What Murderers Can Teach Us about Mediation was the title of Doug Noll’s keynote address to the ADR Section’s annual luncheon on October 8, 2013. A more descriptive title might have been What Can Convict Women Serving 25-Life Sentences With Little Possibility of Parole in a Maximum Security Prison Teach Us About Getting Along Peacefully with Our Neighbors? It turns out, they can teach us a lot.
Doug Noll and Laurel Kaufer have worked with such women, teaching them conflict resolution skills and instructing them on how to teach those same skills to other prisoners. It is hard to evaluate success in such a venture because most attempts at rehabilitation of prisons use recidivism rates to measure success. Here, there are no recidivism rates to measure because these women will most likely never be released; but that is not to say that Doug, Laurel and the prisoners they work with don’t have success. The program has changed the lives of these women and they are now duplicating the work among other prisoners. Thanks to California Prison Realignment, the program is growing and replicating itself in other prisons.
This author caught up with Doug for the purpose of expanding on what he said to the ADR Section and to expose his and Laurel’s very interesting work to the wider community.
What is Prison of Peace?
Prison of Peace is a pro bono project that teaches life inmates in California prisons to be peacemakers and mediators within their prison communities. It is currently operating in three California prisons, including the Central California Women’s Facility, Valley State Prison and the California Institution for Women. In addition, the project is expanding in 2014 into Los Angeles County juvenile facilities.
How did it start?
The project started with a letter from an inmate at the old Valley State Prison for Women. She wrote 50 letters to mediators across California asking for someone to teach her Networking Group basic mediation skills. The Networking Group comprised of 100 women serving life sentences. They were interested in reducing the violence and conflict in their prison community. At the time, Valley State Prison for Women was regarded as the largest, most dangerous women’s prison in the world. The problem was that young women coming in from the gangs were disrupting daily lives. Most of the time, the guards could not prevent violence. The lifers realized that if they wanted peace, they had to create it themselves.
How did you get involved?
As far as we can tell, 49 of the requests were rejected. The 50th letter landed in Laurel Kaufer’s mailbox. Laurel opened the curious-looking envelope from the state prison, read the letter, and without even leaving her mailbox, called me on her cell phone. She read the letter to me and asked me what I thought. Without hesitation, I said, “If this is for real, I think we should do it.”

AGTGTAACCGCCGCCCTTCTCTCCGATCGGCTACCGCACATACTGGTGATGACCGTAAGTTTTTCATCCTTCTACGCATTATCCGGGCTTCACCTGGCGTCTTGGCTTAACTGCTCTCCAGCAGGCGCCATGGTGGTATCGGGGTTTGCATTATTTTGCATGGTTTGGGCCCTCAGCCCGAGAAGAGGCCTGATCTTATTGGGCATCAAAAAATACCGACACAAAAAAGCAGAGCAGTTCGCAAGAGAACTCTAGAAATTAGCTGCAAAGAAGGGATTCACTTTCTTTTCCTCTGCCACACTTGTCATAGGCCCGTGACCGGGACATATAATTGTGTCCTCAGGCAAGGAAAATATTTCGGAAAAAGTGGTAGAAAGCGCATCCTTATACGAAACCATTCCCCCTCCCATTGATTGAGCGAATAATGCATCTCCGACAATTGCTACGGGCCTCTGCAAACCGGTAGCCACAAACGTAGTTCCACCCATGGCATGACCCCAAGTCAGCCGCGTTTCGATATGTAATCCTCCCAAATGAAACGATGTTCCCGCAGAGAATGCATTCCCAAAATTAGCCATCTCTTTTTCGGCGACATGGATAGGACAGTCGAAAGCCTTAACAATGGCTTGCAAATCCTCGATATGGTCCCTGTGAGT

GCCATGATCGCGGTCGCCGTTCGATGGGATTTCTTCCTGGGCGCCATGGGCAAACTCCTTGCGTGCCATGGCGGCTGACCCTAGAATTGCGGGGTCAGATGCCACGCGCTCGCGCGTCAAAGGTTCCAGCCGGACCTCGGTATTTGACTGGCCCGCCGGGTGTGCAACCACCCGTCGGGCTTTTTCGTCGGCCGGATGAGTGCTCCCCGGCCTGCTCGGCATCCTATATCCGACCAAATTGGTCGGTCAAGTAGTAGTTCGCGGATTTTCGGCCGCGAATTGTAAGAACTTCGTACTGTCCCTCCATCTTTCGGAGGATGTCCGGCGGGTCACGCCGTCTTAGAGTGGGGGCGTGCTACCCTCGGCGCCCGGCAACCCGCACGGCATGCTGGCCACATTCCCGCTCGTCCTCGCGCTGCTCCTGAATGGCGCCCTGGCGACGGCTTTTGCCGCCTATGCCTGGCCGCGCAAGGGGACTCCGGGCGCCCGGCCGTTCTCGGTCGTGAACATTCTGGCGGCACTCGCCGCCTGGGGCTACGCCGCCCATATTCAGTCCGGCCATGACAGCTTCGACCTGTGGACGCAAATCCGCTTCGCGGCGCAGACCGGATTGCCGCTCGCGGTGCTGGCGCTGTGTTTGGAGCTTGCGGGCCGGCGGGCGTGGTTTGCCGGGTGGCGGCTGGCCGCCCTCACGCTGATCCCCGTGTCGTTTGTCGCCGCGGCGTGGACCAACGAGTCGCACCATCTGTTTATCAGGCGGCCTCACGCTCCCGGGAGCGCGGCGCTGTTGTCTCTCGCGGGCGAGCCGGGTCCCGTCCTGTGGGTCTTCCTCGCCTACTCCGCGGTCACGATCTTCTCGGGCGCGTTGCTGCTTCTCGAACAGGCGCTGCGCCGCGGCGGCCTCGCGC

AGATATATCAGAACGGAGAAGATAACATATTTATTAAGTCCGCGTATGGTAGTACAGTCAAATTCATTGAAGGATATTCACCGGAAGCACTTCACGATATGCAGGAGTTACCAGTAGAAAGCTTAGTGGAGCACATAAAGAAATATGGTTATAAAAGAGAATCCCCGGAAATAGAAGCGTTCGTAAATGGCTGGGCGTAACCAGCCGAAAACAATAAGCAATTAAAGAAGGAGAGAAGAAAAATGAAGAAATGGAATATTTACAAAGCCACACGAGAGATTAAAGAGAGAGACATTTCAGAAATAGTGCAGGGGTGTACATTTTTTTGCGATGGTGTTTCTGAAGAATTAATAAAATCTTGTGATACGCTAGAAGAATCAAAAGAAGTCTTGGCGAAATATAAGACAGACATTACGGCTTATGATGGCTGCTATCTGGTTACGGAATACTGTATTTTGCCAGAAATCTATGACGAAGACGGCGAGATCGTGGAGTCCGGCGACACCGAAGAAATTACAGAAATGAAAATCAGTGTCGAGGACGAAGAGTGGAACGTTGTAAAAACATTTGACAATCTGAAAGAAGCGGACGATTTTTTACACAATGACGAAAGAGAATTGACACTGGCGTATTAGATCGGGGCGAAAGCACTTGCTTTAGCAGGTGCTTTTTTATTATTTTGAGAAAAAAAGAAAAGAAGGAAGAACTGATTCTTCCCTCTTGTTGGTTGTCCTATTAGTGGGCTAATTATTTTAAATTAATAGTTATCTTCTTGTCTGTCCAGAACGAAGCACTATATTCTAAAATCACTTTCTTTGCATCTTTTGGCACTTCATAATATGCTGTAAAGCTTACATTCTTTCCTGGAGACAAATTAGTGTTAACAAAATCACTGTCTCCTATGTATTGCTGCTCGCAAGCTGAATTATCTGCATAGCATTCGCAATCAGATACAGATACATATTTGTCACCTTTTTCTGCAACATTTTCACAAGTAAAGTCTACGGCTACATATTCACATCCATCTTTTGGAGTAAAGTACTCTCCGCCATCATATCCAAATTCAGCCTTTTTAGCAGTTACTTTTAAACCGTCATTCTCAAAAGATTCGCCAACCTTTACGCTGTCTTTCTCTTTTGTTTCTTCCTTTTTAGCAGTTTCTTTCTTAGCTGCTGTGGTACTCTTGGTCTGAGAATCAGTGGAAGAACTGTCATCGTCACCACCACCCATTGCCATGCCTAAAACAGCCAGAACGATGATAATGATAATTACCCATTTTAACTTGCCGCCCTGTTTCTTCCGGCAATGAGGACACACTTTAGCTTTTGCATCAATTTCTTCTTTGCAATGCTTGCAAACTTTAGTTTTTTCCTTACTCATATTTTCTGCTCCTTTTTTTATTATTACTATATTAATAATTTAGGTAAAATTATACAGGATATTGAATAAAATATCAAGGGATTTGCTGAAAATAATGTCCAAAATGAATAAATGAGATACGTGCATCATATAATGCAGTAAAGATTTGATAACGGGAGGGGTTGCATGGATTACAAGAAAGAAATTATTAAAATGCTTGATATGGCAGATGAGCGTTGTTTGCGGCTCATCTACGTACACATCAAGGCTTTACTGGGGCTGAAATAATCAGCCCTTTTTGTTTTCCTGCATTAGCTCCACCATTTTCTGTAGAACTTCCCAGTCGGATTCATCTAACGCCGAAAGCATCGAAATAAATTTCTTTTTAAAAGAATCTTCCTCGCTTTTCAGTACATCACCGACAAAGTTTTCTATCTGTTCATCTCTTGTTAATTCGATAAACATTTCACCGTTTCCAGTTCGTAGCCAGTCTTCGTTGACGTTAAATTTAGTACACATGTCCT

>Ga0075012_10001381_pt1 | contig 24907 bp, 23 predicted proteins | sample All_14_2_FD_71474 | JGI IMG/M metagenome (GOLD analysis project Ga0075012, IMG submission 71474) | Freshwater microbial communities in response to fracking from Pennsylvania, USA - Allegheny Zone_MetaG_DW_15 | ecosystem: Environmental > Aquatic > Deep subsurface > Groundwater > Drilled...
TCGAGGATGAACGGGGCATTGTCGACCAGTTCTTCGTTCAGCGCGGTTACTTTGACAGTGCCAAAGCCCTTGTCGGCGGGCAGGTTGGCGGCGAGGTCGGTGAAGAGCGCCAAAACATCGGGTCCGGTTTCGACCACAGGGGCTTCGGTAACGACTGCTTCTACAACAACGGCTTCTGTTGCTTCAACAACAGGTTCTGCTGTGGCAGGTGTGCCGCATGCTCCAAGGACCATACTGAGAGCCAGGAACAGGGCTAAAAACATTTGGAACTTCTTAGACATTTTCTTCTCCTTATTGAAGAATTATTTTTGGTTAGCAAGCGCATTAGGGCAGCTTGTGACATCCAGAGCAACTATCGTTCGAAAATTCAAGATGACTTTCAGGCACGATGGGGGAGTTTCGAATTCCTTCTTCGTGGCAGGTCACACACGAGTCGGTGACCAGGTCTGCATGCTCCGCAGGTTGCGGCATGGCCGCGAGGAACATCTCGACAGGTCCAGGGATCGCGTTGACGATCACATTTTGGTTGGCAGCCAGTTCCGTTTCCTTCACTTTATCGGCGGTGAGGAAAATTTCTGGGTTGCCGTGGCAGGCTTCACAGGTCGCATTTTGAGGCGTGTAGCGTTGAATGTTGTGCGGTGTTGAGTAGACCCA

Why did you say yes?
There was something about this request that resonated deeply within me. At a practical level, I knew that there would be a lot of sacrifice as this was to be a purely pro bono project. But at a deeper level, I saw this as an opportunity to prove the true power of peacemaking. Ever since leaving the practice of law, I had faced ridicule, skepticism and outright hostility towards the idea of a lawyer turned peacemaker. It was too soft. It was too “Kumbayah.” It was completely impractical. It might work for those other folks, but it would never work in my conflict. Objection after objection and scorn heaped upon scorn was my fate for deciding to turn away from litigation and become a peacemaker.
Mind you, I am a secular human being. My concept of peacemaking is nothing like what religious people think peacemaking is about. I also recognize that the term peacemaking carries a lot of baggage. However, it truly does describe the work of transforming conflict. I thought that this project might be the perfect opportunity to demonstrate to all the naysayers that practical peacemaking was powerful. If I could teach murderers to be peacemakers, who could rationally deny the power of the process and the techniques?
What was the first session like?
Laurel and I are both very experienced mediation trainers. Each of us had worked both nationally and internationally in a variety of contexts. However, neither one of us had ever worked in a maximum security prison. In fact, our first visit to Valley State Prison for Women was the first time either of us had been in a prison. Both of us had been civil trial lawyers before turning to mediation, with little experience in the criminal system.
Our first group of women, 17 in all, included a variety of ethnic, religious, socioeconomic, educational and geographical backgrounds. Their ages ranged from late 20s to late 60s. They were all serving life sentences or very long-term sentences. Every one of them had killed another human being.
Being a second degree black belt in a northern Chinese kung fu martial arts style, I was not particularly fearful for my physical safety. I was mostly concerned about whether or not these women were willing to do the hard work it would take to transform into effective peacemakers and mediators. I was not sure it would work. The women were shut down, skeptical and seemingly distant. They proved me to be very, very wrong. They turned out to be some of the most amazing human beings I have ever worked with.
What did you learn about yourself?
I finally learned how to be deeply humble. These women, and all of the subsequent inmates we have trained, have done horrible things. But they have also had horrible things done to them. As a large, dominant, white, Anglo-Saxon, Protestant, male lawyer, I was evil incarnate to these women. I had to learn deep humility to gain their trust and respect. It was and has been one of the most transformative experiences of my life.
How is Prison of Peace set up to replicate itself?